The East India Company's sale of Indigo this month consisted of 3*270 chests of Bengil and Benares, and 046 chests of other growths. The low and middling qualities, suitable for exportation, went off at an advance of 2d. to 3d. pur lb. beyond the January prices. The whole of the Company's Indigo, amounting to 1800 chests, was sold, and by much the larger portion of the private trade : ita distribution may be stated as follows ; about 2000 chests for exportation; 700 for home consumption; 300 retaiued by the proprietors ; and the remainder purchased on speculation. The stock of Indigo now in warehouse, is about 28,000 chests, being 2700 cheats less than at this time last year: this circumstance, coupled with the fact of the cultivation of the plant not being so extensive as formerly, leads to some apprehension lest a casualty in the crop should lead to a serious deficiency in the supply of the market.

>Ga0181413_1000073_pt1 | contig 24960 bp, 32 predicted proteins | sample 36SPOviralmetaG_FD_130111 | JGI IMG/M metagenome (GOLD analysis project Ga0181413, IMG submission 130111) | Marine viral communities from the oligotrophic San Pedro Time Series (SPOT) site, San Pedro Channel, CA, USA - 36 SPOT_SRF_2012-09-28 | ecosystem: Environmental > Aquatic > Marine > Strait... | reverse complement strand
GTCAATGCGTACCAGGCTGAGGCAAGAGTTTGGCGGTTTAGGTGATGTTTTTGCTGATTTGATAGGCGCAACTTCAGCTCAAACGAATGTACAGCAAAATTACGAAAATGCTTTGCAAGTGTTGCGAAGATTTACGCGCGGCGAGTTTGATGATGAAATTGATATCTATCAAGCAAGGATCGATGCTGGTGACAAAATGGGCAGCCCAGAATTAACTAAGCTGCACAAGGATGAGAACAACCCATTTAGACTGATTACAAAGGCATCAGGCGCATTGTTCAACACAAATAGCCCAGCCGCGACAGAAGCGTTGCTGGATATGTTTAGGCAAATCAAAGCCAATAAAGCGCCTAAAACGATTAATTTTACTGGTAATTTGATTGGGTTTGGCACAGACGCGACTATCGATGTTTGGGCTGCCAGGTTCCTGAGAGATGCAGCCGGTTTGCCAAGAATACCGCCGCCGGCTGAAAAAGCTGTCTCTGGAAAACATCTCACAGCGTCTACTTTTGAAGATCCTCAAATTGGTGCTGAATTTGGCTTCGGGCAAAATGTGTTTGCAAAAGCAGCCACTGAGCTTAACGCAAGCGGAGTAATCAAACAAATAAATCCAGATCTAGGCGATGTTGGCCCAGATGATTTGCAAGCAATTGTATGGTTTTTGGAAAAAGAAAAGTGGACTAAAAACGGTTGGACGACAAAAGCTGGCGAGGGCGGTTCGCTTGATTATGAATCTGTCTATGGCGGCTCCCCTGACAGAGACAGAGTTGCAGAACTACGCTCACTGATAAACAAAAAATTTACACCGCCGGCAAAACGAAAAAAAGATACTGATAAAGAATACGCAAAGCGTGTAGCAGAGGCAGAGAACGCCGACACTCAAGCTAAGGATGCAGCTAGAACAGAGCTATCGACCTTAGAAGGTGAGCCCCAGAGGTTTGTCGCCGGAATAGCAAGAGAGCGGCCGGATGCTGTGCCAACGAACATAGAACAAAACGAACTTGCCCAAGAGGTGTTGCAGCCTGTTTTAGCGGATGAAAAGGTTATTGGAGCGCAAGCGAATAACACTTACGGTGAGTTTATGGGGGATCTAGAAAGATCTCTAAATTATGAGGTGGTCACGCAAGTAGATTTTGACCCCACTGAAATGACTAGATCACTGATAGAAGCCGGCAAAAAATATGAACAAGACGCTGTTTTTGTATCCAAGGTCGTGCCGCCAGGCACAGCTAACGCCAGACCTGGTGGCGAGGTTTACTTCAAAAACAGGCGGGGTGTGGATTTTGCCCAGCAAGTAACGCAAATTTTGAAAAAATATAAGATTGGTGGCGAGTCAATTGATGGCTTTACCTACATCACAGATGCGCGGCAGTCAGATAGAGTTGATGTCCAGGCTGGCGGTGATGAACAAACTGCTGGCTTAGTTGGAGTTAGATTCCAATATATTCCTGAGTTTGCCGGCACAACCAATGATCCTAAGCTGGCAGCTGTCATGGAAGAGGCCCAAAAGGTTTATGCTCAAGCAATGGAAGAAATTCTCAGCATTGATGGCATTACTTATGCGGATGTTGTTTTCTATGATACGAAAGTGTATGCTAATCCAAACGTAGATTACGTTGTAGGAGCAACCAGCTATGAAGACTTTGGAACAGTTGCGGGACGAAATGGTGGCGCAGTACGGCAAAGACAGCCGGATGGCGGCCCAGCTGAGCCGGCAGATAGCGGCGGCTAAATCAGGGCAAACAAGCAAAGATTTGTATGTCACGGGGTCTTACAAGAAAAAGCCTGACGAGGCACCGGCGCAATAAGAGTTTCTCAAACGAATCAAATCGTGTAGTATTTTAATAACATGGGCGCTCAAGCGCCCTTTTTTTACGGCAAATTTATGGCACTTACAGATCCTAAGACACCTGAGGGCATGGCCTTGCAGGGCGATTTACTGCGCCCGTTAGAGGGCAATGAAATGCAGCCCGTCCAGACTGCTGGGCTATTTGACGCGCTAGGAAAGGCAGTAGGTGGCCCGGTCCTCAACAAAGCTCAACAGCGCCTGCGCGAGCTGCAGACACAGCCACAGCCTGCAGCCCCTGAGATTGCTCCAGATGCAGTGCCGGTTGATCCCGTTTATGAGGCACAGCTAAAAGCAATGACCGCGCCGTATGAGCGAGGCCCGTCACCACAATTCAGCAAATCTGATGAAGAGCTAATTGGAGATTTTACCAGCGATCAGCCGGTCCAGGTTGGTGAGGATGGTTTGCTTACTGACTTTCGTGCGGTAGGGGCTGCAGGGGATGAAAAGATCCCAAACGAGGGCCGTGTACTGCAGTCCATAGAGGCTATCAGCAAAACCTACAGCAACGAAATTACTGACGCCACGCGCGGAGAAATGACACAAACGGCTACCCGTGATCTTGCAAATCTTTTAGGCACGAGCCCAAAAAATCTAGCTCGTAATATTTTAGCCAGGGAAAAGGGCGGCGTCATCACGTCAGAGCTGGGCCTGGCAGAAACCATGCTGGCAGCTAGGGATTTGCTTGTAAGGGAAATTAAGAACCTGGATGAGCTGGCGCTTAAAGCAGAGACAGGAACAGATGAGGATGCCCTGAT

The Tea market has been inactive; Boheas and Congous obtain £ to j per lb. premium.
The Company has declared for sale, on the 4th June next,
Congou, Campoi, Souchong, and
Twankay and Hyson skin . . 1,200,000
Total, including private trade . 8,400,000
exceeding the quantity sold at the last sale by 100,000 lbs. of Bohea.
The declaration produced no alteration in prices.
Owing to the sitting of the Committee, the Silk trade has been in a state of great stagnation; latterly, however, there has been an improvement both in demand and price.
The impediments to foreign trade, arising from the Quarantine regulations, have kept the Tobacco market in a languid sta e during the month, but without any decided fall in prices.
Early in the month, the demand for Tallow was small, and attended with a consequent reduction of 6d. to Is. per cwt.; but it has since revived, and folly recovered the former prices. In Hemp and Flax there has been little done, and with scarcely an alteration.